Nelson Votes Against Alaska Drilling Before Voting "For" Itby Kyle Michaelis
The Omaha World-Herald reports:
The Senate on Thursday narrowly approved the first cuts since 1997 to benefit programs such as Medicare, Medicaid and farm subsidies, giving Republicans a modest victory against ever-rising government spending.
The bill, passed by a 52-47 vote, makes mild cuts to the health care programs for the elderly, poor and disabled but leaves the food stamp program untouched.
The measure also permits exploratory oil drilling in an Alaskan wilderness area. Five Republicans in the GOP-controlled Senate who oppose the drilling voted against the bill....
The Senate bill is estimated to trim $36 billion, or 2 percent, from budget deficits forecast at $1.6 trillion over five years. The cuts total $6 billion for the plan's first year, with deficits predicted to exceed $300 billion....
The long-planned budget measure would make the first cuts to mandatory programs since 1997. These programs account for 55 percent of the budget and include Medicare, Medicaid, farm subsidies and student loan subsidies....
Democrats generally opposed the bill.
Yet Republicans did pick up the support of two Democrats, Sen. Ben Nelson of Nebraska and Mary Landrieu of Louisiana, whose hurricane-devastated state won emergency aid under the bill.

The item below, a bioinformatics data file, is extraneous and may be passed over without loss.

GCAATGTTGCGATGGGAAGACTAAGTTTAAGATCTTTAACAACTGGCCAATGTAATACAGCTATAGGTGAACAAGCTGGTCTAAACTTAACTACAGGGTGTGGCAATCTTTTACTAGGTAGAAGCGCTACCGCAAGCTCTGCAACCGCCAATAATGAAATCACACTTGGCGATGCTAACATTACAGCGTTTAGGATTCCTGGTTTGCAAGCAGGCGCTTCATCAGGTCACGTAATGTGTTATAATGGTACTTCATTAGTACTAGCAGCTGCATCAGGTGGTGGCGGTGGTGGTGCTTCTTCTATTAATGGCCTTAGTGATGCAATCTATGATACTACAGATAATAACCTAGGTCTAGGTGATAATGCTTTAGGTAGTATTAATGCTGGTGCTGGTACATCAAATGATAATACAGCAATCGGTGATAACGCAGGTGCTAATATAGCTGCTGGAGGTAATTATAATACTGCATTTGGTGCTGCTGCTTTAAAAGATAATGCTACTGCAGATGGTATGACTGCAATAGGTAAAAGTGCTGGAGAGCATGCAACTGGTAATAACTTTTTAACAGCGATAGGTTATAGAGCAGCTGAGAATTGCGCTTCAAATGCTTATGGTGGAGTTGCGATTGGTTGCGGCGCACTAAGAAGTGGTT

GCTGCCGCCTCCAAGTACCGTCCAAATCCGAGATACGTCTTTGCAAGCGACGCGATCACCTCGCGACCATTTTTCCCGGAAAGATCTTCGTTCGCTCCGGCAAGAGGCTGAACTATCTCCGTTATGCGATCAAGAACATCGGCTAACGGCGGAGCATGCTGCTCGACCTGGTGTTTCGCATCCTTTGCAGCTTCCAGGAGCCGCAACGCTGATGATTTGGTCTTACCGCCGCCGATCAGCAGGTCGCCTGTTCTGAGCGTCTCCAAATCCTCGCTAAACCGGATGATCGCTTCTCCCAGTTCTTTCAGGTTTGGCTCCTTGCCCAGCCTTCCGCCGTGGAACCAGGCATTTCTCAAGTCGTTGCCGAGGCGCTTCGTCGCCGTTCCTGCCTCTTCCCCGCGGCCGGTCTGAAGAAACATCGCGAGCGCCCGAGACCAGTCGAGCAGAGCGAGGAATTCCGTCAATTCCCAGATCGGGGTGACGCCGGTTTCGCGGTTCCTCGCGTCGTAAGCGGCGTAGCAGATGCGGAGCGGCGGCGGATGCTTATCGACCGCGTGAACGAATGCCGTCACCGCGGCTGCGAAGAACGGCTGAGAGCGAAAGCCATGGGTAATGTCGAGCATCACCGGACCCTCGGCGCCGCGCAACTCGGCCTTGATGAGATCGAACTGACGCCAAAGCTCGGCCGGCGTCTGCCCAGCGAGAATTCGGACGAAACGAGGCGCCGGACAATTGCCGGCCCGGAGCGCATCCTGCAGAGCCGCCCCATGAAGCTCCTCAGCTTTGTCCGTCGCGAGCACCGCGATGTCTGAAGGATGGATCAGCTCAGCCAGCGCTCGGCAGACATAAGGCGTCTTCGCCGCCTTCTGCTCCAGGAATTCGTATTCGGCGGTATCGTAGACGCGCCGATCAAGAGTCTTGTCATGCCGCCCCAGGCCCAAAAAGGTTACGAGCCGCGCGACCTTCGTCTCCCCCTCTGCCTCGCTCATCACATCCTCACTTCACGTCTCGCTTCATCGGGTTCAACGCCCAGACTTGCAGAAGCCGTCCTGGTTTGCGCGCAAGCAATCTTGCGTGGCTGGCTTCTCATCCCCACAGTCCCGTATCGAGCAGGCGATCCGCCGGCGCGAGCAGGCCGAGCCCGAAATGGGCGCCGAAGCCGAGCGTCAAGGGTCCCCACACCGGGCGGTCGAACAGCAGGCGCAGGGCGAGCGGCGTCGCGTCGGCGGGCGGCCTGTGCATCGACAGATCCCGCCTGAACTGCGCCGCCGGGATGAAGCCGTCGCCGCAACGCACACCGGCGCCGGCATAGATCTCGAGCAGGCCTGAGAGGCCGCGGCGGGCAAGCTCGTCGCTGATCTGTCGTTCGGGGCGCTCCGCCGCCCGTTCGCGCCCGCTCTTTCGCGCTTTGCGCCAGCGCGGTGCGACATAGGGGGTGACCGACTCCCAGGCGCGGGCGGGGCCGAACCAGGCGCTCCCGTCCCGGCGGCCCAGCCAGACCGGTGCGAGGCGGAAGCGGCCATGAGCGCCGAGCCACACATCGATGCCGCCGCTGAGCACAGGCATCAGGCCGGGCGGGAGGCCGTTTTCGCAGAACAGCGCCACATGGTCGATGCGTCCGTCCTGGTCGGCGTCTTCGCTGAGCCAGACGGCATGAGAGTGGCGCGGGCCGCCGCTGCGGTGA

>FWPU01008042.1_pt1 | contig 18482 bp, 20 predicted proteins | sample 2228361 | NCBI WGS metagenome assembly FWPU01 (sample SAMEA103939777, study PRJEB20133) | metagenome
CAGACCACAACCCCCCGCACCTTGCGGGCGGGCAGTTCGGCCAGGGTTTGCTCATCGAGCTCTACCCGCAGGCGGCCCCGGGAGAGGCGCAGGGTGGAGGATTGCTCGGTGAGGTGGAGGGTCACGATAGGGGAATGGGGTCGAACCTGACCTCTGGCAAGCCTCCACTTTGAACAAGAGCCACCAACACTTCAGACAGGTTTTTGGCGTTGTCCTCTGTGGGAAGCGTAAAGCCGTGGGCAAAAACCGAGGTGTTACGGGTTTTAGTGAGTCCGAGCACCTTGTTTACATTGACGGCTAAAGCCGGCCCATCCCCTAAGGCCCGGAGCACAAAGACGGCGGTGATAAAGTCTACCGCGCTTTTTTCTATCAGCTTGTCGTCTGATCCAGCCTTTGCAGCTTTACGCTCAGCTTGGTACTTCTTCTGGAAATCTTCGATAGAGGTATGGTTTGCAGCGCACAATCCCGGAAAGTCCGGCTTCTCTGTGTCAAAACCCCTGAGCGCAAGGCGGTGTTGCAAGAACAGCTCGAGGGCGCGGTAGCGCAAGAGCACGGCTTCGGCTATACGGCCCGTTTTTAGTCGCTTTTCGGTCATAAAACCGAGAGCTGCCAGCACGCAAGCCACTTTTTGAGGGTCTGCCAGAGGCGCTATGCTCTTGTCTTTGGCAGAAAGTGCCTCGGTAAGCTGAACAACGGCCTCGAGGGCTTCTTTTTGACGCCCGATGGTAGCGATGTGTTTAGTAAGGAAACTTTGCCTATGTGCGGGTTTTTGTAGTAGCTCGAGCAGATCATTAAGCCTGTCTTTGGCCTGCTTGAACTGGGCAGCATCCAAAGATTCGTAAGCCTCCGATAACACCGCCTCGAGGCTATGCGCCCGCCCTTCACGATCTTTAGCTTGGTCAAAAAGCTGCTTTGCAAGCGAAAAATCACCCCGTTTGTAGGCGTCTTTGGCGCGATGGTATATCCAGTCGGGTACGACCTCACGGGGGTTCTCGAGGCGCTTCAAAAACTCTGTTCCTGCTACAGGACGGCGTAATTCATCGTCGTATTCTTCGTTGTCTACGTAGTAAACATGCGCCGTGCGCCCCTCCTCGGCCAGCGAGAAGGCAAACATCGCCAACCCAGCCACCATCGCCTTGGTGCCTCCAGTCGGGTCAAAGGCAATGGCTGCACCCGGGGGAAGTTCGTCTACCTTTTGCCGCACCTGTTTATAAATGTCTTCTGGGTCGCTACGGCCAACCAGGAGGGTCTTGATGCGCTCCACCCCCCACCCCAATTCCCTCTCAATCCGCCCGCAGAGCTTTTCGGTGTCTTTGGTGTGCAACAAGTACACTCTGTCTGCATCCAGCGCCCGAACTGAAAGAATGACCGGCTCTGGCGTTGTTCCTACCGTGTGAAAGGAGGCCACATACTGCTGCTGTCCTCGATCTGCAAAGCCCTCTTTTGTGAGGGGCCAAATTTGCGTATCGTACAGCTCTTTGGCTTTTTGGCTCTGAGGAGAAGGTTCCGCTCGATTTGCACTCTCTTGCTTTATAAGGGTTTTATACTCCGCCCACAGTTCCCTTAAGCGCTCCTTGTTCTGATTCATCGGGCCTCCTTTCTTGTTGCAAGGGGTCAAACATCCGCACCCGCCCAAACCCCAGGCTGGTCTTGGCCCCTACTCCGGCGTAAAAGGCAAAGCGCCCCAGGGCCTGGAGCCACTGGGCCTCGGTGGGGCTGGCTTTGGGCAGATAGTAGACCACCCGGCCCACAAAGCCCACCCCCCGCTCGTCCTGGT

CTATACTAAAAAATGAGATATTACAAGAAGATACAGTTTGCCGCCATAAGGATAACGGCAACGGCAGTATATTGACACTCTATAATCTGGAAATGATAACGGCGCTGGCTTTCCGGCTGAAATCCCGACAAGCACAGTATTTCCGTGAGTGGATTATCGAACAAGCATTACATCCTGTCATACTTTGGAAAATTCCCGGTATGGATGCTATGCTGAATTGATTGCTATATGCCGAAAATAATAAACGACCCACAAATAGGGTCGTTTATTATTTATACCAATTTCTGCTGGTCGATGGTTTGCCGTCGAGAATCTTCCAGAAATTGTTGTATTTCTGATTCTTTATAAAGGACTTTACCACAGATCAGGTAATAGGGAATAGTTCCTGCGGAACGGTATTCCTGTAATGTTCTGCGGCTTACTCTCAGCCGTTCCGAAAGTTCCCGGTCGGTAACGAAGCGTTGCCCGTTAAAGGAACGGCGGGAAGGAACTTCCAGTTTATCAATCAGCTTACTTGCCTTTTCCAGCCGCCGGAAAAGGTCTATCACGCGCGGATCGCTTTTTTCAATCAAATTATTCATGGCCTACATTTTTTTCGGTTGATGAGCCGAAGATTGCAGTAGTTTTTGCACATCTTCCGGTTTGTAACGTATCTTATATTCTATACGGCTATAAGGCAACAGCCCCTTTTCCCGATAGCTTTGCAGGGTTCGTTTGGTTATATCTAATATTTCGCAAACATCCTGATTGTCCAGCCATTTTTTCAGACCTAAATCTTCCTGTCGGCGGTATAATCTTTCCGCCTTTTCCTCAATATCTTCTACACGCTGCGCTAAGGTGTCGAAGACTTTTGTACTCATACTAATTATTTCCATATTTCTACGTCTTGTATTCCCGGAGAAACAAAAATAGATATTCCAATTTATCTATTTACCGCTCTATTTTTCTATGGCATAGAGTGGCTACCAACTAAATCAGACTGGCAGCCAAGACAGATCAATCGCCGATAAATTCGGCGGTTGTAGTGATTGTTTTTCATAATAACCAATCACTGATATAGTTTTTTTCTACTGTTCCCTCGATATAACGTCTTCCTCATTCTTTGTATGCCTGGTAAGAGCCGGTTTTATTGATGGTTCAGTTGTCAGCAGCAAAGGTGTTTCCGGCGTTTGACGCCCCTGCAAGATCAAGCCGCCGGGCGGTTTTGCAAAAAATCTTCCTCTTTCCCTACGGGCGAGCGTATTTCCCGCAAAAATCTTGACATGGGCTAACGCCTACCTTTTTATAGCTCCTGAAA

I have no intention of being a stooge or constant apologist for Sen. Nelson, but it's really not fair to Nelson on the environment to neglect reporting that today he had first voted to remove the ANWR drilling provision from the larger spending bill he ultimately supported. That measure, sponsored by WA Senator Maria Cantwell, failed 51-48 despite Nelson's support, largely because of the mysterious "nay" votes of Hawaii's two Democratic senators who then turned around and rejected the loaded bill they'd just kept intact.
While Nelson can reasonably claim some measure of consistency and honor by standing up for the environment on a specific Amendment but being compelled to support a more comprehensive bill of which it was only a single provision, I can't begin to understand the absurd vote jockeying by Hawaii's delegation that negated Nelson's effort to create the best bill possible.
Of course, I'm not defending Nelson's final vote on the bill. I'm only hoping to provide a little perspective for those who will react angrily to Nelson's vote on the basis of the ANWR provision. If you're disappointed with his vote for the bill's cost-saving on the backs of college students and the working poor, I'm with you all the way.